Please read this article to know more about Amaranth.

The Amaranth Edible Red Leaf, 'Amaranthus tricolor', is a heat loving summer green that is even more nutritious than spinach or beet greens. The flavorful foliage has a hearty spinach flavor that is sweet and slightly tangy. Amaranth can be steamed, stir fried, or sauteed.
Now this is a very simple and quick to make recipe, we cook in Bengal (Kolkata), a state east of India for most of the green leaves without lots of spices and ingredients. It is served as a side dish with hot rice. In Bengal, our meal must start with a green leafy vegetable or with something bitter(bittergourd curry-Shukto), then followed with some lentil, fish or meat dish.

Stir-fry Amaranth with Eggplant

Ingredients :
A bunch of Amaranth leaves
Eggplant : 1 (small)
Dry red chilli : 1
Black cumin seeds : 1 tsp.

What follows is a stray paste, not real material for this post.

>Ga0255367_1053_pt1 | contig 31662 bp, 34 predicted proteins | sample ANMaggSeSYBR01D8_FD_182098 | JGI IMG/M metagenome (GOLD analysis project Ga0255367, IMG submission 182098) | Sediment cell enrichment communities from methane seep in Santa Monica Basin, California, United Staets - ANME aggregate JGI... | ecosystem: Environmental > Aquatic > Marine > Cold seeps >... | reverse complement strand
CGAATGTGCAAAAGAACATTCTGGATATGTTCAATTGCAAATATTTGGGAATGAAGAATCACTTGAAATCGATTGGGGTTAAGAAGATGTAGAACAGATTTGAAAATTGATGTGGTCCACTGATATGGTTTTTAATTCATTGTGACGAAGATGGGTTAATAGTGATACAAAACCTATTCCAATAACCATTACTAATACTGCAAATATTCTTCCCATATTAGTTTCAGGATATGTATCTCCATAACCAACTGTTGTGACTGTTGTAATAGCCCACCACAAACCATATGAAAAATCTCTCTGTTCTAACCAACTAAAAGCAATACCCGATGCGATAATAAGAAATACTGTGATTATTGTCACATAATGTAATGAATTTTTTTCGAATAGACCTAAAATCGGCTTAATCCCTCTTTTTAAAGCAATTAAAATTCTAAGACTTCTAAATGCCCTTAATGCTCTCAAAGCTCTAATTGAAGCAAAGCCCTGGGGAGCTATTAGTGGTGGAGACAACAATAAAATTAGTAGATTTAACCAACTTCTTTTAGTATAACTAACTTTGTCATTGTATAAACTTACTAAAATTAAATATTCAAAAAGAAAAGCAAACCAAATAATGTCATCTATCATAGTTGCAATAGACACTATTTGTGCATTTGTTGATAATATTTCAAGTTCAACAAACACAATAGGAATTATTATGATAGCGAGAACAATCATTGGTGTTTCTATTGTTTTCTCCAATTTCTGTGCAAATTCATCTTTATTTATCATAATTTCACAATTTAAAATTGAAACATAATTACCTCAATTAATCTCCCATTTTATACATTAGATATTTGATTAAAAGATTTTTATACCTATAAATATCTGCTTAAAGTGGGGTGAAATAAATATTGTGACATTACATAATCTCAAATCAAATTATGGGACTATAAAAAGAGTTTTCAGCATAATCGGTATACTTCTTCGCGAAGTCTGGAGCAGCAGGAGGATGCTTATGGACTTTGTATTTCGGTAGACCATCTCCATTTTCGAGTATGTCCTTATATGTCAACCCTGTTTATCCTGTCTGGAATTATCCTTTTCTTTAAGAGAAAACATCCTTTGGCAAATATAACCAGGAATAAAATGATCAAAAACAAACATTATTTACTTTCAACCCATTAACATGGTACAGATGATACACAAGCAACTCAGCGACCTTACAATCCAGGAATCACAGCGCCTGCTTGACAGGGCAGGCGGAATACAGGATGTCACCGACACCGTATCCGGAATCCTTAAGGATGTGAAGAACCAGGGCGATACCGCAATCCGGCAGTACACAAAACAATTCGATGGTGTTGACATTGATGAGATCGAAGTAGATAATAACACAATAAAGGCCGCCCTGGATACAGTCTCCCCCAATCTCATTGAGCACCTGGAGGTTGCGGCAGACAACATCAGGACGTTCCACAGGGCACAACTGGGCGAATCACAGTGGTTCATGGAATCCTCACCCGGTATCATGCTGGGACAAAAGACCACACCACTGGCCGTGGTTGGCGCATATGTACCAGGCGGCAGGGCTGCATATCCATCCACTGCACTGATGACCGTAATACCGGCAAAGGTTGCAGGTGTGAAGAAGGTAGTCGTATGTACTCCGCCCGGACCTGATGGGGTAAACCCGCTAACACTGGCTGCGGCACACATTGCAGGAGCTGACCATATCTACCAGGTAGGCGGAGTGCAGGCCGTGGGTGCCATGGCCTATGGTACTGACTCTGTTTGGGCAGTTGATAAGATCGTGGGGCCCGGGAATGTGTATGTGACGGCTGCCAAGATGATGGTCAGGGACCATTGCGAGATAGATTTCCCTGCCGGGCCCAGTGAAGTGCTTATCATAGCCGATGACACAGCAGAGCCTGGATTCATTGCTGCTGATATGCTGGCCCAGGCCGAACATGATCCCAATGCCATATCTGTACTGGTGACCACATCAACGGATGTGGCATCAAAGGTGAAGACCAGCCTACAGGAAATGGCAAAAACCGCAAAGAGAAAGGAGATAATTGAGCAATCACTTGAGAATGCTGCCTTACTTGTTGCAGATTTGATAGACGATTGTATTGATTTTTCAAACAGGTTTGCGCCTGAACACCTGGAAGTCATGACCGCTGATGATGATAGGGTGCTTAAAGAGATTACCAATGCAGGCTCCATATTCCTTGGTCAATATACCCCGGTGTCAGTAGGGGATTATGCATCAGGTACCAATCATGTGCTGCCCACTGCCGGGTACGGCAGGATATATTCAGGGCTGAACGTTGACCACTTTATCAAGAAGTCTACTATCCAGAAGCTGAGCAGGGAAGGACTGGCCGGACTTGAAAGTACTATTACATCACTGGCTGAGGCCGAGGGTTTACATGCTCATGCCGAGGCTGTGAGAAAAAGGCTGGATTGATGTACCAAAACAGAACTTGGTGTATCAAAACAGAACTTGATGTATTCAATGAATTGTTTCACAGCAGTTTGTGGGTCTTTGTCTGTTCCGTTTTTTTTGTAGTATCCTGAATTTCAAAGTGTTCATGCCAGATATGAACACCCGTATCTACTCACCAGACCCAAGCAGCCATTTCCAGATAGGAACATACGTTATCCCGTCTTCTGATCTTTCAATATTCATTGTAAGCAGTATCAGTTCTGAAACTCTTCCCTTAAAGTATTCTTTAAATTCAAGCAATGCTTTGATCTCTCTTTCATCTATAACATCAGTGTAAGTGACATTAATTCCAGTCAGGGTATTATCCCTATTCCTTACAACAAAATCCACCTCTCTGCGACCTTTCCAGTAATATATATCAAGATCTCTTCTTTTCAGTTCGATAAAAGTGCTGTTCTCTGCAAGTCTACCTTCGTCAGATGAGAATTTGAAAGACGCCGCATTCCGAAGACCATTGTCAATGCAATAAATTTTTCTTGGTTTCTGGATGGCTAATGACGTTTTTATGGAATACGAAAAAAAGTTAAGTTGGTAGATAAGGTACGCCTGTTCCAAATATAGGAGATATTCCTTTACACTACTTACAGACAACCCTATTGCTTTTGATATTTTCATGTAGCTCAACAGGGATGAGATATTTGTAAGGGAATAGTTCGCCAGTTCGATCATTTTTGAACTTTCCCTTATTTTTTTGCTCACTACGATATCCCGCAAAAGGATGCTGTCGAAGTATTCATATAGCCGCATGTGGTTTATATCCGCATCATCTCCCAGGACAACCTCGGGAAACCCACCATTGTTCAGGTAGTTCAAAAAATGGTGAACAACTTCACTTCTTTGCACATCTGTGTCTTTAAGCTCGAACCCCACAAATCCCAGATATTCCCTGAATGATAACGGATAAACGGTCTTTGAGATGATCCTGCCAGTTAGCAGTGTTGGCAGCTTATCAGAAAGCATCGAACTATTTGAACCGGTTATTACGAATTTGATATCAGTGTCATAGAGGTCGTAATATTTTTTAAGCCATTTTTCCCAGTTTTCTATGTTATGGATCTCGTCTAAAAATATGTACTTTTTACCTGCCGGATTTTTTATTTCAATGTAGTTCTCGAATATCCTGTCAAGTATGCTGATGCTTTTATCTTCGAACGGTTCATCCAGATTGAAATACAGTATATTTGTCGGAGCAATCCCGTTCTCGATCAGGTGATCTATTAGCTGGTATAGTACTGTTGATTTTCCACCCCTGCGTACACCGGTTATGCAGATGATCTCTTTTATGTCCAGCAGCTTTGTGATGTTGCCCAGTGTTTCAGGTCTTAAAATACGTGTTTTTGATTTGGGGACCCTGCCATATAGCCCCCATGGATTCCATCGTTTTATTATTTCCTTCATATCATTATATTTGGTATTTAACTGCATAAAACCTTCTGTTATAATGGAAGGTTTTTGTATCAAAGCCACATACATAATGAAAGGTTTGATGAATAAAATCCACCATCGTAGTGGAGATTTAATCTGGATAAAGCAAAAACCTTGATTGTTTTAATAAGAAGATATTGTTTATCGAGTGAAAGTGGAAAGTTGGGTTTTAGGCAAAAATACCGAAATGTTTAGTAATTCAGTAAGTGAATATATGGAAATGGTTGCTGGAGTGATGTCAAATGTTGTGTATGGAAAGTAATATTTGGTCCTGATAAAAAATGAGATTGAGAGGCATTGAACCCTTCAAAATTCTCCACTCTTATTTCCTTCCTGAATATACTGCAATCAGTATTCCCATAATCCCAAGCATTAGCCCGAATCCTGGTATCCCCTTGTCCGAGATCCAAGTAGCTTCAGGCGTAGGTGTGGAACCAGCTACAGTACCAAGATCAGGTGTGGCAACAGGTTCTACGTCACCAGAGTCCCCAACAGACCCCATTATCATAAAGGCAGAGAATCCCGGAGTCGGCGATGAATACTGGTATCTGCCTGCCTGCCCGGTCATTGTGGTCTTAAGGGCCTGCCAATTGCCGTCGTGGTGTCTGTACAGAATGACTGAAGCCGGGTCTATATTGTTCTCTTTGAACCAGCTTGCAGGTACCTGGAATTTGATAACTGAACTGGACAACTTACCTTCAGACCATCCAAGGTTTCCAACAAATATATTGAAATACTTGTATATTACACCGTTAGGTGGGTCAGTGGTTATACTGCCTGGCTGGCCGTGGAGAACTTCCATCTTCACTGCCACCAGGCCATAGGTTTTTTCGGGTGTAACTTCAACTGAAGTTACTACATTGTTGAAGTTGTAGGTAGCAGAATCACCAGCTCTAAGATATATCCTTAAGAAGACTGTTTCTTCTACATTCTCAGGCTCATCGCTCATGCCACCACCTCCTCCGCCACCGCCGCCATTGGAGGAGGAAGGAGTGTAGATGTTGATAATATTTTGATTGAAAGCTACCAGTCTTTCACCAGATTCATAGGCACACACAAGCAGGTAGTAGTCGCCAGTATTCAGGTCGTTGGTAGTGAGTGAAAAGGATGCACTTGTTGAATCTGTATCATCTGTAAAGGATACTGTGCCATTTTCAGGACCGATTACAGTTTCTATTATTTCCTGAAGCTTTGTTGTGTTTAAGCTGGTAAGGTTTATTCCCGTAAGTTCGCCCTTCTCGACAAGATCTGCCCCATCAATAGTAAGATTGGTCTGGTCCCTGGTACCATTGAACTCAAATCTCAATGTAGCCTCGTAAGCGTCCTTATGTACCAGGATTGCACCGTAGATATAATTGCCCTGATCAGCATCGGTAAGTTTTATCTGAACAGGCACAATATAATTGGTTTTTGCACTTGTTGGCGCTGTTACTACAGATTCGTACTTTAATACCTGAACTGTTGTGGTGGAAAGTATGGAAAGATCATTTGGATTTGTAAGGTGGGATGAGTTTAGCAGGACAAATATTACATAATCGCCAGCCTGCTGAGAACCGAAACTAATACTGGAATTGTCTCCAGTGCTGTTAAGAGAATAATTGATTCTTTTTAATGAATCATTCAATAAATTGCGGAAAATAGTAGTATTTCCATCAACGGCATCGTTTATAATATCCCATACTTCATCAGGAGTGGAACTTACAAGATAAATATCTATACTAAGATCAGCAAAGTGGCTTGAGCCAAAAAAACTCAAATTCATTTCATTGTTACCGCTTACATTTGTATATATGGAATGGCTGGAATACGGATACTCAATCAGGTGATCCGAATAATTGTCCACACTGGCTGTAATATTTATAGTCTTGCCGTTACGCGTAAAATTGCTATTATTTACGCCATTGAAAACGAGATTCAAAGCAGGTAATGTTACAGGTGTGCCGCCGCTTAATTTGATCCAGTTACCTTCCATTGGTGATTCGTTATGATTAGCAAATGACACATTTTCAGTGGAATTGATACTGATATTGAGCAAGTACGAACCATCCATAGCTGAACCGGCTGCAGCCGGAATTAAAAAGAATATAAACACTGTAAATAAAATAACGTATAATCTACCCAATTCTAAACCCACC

Turmeric powder : 2 tsp.
Green/red chilli : 1
Oil : 2 tblsp.(tablespoon)
Salt to taste









Method :

  • Trim the whole bunch of amaranth leaves 2 inches from the root. Wash the bunch 2-3 times in a big bowl, as leaves often contain loads of mud and dust particles.
  • Take the whole bunch together or half at a time and chop in 1/2 " pieces. Cut eggplants in small cube like pieces.
  • Heat oil in a pan, temper with dry red chilli and black cumin seeds, wait for 2 minutes, When red chilli turns dark and you smell the pungent smell of black cumin seeds, throw chopped amaranth leaves and eggplant.
  • At this point, it will leave some amount of water. Wait till water evaporates, them add turmeric, green chilli and salt. Stir for a 2-3 minutes. Add 1/3 cup of water and cover the pan, lower the heat to medium.
  • When water dries up, check the seasoning. If needed, add and stir for a minute. You are done!!!!!!!!!!!!!!!
Enjoy with hot plain rice...............

Did You Know?

  • In ancient Greece, amaranth was considered a sacred plant that was thought to have special healing powers. The plant, a symbol of immortality, was used to decorate images of gods and tombs.